Duration: 2 hours
Stop At: Pettah, Colombo Sri Lanka
Pettah is Colombo's biggest, most functional market space. It's loud, crowded and infinitely full of interesting and useful things - it's one of those places you either love or you hate (it was the former for us)
At first glance, the place seems chaotic and bordering on mad, what with the streets being packed inch to inch by trishaws, hawkers and wooden wagons. But if you know Pettah and know what to get where, you can walk away with some very cool stuff at ridiculous prices. Also with the right attitude you can make friends with some very interesting people here.
We've tried to put together a guide to Pettah here. We obviously haven't covered every single thing about the place - there are continually new businesses popping up and little old shops in corners that are yet to be discovered. But we've tried to give you an overview of Pettah streets to help you navigate through the busy market block.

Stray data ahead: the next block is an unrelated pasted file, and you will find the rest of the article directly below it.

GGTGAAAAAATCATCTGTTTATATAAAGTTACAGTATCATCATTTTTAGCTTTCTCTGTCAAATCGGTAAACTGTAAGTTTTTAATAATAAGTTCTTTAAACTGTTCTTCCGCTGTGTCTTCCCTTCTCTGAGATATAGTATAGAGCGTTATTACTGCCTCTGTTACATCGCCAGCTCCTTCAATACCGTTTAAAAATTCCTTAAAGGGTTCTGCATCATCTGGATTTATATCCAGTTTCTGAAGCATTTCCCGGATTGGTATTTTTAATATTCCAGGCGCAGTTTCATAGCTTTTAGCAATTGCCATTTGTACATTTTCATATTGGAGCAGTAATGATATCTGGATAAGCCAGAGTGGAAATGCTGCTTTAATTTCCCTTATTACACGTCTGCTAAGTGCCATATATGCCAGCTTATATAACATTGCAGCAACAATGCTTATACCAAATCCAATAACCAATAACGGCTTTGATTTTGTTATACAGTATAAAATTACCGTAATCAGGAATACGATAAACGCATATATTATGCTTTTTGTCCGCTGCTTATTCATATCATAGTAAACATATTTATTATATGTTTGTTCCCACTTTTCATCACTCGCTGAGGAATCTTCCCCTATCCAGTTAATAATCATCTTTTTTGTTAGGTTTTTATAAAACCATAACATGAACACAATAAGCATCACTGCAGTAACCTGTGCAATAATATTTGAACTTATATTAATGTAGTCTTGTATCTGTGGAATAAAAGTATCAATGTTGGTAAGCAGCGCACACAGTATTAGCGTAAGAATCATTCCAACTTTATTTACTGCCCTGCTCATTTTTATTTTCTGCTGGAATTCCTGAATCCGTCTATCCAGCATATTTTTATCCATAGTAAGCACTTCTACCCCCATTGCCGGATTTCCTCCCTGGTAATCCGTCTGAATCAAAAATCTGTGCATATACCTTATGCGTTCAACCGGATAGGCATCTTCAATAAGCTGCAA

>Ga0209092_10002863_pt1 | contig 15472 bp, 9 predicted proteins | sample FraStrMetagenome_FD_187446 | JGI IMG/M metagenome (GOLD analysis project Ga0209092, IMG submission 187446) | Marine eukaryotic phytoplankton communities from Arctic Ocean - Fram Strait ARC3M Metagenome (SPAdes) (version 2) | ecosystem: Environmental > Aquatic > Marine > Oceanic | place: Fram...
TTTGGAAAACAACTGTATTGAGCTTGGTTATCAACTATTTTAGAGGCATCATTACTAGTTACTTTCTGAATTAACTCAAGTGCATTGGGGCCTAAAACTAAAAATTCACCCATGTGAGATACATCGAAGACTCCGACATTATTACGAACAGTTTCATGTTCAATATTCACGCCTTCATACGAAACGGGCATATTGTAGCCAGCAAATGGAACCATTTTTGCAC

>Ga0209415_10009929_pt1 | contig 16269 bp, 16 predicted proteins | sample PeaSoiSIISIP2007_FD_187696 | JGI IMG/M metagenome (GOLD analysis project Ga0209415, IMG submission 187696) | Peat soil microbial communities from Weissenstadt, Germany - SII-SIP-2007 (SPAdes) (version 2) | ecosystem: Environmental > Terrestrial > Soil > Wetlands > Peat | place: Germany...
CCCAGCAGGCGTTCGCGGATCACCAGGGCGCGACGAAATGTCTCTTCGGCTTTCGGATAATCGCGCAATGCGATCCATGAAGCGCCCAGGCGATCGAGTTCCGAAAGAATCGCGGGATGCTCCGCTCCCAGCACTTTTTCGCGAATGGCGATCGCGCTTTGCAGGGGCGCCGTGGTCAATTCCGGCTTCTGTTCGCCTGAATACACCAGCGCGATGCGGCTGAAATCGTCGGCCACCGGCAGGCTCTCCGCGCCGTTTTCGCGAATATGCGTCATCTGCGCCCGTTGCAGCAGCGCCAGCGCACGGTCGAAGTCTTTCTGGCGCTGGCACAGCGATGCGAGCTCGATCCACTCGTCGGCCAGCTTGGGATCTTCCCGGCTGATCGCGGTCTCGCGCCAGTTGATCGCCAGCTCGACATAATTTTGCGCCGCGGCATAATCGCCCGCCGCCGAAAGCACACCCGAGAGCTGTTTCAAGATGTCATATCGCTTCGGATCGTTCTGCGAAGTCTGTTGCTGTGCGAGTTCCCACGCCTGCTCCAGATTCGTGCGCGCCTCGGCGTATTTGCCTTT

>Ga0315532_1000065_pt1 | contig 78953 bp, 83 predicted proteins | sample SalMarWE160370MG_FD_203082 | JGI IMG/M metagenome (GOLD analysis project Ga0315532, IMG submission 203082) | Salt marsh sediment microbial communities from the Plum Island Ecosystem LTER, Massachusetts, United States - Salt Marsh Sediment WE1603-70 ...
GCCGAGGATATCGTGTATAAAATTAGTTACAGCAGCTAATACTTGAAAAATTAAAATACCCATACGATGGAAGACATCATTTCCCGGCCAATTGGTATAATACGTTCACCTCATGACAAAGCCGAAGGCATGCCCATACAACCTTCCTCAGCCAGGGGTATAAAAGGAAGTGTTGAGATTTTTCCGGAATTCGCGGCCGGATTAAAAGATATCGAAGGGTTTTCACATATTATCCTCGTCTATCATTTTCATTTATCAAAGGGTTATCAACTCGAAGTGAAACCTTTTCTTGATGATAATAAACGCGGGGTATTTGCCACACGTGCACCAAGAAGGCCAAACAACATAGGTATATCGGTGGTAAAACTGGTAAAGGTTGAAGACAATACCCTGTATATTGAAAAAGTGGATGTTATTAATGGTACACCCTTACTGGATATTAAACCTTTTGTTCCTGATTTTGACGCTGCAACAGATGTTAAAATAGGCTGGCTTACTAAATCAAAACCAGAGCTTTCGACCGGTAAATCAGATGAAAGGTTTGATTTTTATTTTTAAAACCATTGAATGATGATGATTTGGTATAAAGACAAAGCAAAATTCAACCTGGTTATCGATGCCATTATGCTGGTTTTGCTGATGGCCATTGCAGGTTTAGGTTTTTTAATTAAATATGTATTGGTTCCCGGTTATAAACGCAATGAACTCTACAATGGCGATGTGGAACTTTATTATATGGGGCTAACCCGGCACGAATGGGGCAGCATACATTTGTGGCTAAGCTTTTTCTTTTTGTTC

Congestion: Pettah is extremely congested during the day. You can avoid the crowd if you get there before 10AM but then the middle of the day is when you'll meet all the street hawkers and their cool random-ass stuff (dancing toy lobsters, swimming toy squirrels, kites, bubble blowers).
Traffic: Try to always stay on the little bit of 5-inch pavement next to the shops, because there are always trucks, wagons and trishaws trying to impossibly maneuver themselves on the roads. No point bringing a vehicle here, get here by foot.